Your menstrual cycle has already ended and you’re looking forward to going for a swim. But when you’re in the bathroom, you look down and get a shock – there’s blood on your underwear!
It’s natural to be alarmed when blood shows up unexpectedly. It could be due to an irregular cycle, or it could be something more serious that requires medical attention.
The average amount of blood loss during a period is 30-40ml. Menstrual bleeding is considered to be heavy when it is around 60-80ml or more in each cycle.
However, menstrual flow differs among individual women, so you are actually the best gauge of what is supposed to be normal or abnormal. Here are 10 possible reasons for abnormal vaginal bleeding:
You could be pregnant
Spotting (spots of blood) during the first trimester of pregnancy is quite common. According to the American Pregnancy Association, 20% of women spot during the first 12 weeks. Spotting in the early stages of pregnancy will appear lighter than your usual period.
Your obstetrician and gynaecologist (ob-gyn) will check whether you might be pregnant.
If you are already pregnant, abnormal bleeding could be a warning sign of pregnancy complications, such as an ectopic pregnancy or a miscarriage. You should see your ob-gyn immediately if this occurs.
You may have a sexually-transmitted disease (STD)
Bleeding after sex is usually a tell-tale sign of an STD like gonorrhoea, chlamydia, trichomoniasis or human papillomavirus (HPV). These infections cause inflammation of the cervix, which can lead to bleeding.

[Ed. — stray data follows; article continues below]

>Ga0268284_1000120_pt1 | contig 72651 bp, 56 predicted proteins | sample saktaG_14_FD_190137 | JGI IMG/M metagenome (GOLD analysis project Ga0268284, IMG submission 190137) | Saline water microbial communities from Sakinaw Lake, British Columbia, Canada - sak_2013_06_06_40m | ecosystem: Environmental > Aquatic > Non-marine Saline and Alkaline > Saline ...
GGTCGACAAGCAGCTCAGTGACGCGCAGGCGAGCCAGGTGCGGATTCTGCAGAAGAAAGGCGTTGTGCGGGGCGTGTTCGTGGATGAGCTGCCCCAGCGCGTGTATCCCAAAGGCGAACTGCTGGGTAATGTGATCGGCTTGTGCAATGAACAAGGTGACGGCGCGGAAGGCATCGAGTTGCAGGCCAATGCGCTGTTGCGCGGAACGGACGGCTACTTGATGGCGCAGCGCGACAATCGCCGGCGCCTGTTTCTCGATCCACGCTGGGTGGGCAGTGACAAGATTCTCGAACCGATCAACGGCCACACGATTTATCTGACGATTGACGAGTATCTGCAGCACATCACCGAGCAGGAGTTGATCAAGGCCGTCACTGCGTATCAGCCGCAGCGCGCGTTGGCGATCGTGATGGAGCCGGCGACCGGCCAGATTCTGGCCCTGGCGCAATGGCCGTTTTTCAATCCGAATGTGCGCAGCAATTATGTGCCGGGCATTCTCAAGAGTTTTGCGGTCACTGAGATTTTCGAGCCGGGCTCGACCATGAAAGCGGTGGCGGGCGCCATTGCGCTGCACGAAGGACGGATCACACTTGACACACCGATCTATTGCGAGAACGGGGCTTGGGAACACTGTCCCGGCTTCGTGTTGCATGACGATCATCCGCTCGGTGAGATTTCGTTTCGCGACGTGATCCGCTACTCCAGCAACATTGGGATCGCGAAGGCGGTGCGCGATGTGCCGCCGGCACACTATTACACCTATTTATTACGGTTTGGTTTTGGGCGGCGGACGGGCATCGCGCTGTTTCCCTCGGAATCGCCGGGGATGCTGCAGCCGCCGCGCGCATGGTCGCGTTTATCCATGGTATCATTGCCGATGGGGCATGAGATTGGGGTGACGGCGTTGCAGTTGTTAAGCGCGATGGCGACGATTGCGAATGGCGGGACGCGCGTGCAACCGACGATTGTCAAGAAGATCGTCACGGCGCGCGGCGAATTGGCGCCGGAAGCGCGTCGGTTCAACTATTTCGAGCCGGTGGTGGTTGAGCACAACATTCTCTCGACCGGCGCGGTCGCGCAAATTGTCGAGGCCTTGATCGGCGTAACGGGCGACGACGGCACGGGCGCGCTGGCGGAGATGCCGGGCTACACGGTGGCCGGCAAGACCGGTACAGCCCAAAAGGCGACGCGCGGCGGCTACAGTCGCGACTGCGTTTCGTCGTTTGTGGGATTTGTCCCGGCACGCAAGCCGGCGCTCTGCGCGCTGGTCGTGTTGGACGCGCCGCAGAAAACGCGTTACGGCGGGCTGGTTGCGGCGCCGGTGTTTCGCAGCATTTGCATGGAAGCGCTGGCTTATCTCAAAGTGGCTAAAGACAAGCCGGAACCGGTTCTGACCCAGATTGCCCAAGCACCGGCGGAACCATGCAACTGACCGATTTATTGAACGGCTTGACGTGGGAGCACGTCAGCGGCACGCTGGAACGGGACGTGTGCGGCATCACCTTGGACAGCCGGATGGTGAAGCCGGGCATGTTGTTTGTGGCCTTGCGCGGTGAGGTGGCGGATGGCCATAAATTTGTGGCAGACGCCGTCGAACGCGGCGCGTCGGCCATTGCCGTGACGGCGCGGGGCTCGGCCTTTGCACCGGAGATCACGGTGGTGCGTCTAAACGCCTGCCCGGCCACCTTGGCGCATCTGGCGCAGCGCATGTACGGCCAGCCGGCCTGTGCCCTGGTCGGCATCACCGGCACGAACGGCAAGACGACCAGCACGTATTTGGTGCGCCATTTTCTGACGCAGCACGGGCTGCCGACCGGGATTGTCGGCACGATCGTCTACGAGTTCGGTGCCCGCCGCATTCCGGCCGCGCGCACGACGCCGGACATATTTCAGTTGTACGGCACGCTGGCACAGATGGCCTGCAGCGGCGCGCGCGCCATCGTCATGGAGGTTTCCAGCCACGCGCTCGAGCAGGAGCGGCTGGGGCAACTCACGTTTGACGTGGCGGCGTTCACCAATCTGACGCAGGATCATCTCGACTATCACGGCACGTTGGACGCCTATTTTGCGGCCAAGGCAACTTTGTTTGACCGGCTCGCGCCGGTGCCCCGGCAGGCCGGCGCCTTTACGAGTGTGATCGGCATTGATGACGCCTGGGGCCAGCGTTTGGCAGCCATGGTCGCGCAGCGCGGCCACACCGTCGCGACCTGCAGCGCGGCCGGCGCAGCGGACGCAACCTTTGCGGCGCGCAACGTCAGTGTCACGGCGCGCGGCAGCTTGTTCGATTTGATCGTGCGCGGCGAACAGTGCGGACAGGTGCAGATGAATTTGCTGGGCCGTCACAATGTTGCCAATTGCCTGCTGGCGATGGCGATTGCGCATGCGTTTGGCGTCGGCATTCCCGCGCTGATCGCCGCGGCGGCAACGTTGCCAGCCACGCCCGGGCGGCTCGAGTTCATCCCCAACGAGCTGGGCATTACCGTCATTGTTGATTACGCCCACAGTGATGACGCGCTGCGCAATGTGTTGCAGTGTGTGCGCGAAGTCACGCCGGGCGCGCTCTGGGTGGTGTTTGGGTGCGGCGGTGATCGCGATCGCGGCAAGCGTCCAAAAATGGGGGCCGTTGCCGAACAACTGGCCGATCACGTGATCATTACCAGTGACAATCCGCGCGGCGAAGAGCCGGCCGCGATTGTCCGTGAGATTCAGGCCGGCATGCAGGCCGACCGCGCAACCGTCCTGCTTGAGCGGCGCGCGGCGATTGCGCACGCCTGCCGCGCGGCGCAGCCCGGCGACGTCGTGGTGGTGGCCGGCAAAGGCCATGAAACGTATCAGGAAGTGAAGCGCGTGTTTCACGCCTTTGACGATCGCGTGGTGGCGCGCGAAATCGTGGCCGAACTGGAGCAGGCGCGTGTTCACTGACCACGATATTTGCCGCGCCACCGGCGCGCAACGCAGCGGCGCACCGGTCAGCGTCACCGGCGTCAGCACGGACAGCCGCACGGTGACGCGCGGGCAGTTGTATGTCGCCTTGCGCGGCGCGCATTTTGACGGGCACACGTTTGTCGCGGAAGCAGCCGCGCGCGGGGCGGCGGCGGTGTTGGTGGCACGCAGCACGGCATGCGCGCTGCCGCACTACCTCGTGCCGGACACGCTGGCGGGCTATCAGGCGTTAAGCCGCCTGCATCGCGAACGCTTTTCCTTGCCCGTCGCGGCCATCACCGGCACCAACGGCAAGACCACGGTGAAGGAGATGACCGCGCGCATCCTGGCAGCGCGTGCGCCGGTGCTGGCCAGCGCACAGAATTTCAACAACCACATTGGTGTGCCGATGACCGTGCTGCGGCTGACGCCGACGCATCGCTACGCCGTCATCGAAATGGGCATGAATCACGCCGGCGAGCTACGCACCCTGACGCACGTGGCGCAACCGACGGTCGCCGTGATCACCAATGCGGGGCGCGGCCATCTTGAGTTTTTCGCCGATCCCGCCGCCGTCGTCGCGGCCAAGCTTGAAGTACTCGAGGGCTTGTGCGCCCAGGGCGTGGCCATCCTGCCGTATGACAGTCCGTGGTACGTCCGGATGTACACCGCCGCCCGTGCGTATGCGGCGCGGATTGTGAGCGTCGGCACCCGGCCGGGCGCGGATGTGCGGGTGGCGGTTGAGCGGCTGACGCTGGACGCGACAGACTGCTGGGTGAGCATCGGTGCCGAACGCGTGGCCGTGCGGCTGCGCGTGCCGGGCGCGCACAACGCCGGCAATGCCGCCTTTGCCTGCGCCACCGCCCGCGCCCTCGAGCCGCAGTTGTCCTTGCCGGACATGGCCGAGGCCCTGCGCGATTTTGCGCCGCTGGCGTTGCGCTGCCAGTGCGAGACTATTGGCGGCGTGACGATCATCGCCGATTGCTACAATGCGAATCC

Other symptoms of STDs include vaginal itching, pain or burning sensation while urinating, abnormal discharge, blisters or rashes on the vaginal area. Often, however, STDs may be present without any symptoms.
If you have any reason to suspect an STD, it’s important to see your doctor or ob-gyn for a proper diagnosis and treatment. It may be embarrassing, but it’s better than suffering the consequences of an untreated STD.
It’s your medications
Some medications such as anticoagulants (blood thinners) that prevent blood from clotting may result in abnormal bleeding or unusually heavy periods.
You should also be cautious about taking supplements. Some supplements, like ginkgo biloba, also have blood-thinning properties and could affect your menstrual flow.
It’s your birth control method
Birth control methods that contain oestrogen and progestin may cause irregular bleeding.
One common method is the intrauterine device (IUD), which is a coil inserted into the uterus. The copper IUD can cause heavier and longer periods, while the levonorgestrel-releasing IUD can cause some random bleeding (although your period will, conversely, become lighter).
Sometimes, it could also be due to the fact that the IUD has moved within the uterus – this will also cause discomfort.
Another type of birth control method, the etonogestrel/ethinyl oestradiol vaginal ring, can also cause some irregular bleeding due to its effect on hormone levels. Don’t be afraid to ask your ob-gyn about it.
You have a thyroid problem